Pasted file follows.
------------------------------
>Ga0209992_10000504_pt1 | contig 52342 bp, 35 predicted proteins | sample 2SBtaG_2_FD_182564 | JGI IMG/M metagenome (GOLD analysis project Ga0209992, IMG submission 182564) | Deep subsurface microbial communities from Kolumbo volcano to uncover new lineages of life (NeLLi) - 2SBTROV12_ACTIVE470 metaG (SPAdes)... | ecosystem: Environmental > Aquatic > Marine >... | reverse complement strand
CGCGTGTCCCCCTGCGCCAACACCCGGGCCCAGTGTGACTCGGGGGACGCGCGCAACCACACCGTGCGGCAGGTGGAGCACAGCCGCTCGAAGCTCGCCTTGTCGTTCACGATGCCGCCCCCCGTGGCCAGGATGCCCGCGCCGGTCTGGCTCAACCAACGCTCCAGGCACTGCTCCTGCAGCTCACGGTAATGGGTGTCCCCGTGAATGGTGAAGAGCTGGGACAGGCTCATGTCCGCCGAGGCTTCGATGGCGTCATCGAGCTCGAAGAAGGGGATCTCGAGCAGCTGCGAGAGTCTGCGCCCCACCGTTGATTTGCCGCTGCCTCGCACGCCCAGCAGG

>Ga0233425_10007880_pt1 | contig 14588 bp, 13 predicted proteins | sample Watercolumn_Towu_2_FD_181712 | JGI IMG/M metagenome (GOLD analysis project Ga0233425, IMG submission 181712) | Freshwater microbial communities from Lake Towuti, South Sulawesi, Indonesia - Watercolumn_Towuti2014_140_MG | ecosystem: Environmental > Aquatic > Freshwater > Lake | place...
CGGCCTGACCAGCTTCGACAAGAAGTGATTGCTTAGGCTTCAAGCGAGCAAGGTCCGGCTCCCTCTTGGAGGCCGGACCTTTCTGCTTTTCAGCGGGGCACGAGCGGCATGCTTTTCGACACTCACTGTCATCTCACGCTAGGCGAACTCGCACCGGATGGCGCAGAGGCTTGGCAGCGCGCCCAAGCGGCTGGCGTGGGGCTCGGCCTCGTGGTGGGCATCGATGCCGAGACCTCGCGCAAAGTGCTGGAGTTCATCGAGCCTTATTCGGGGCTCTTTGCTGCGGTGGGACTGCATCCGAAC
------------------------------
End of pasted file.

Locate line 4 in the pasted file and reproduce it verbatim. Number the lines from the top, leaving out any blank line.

CGGCCTGACCAGCTTCGACAAGAAGTGATTGCTTAGGCTTCAAGCGAGCAAGGTCCGGCTCCCTCTTGGAGGCCGGACCTTTCTGCTTTTCAGCGGGGCACGAGCGGCATGCTTTTCGACACTCACTGTCATCTCACGCTAGGCGAACTCGCACCGGATGGCGCAGAGGCTTGGCAGCGCGCCCAAGCGGCTGGCGTGGGGCTCGGCCTCGTGGTGGGCATCGATGCCGAGACCTCGCGCAAAGTGCTGGAGTTCATCGAGCCTTATTCGGGGCTCTTTGCTGCGGTGGGACTGCATCCGAAC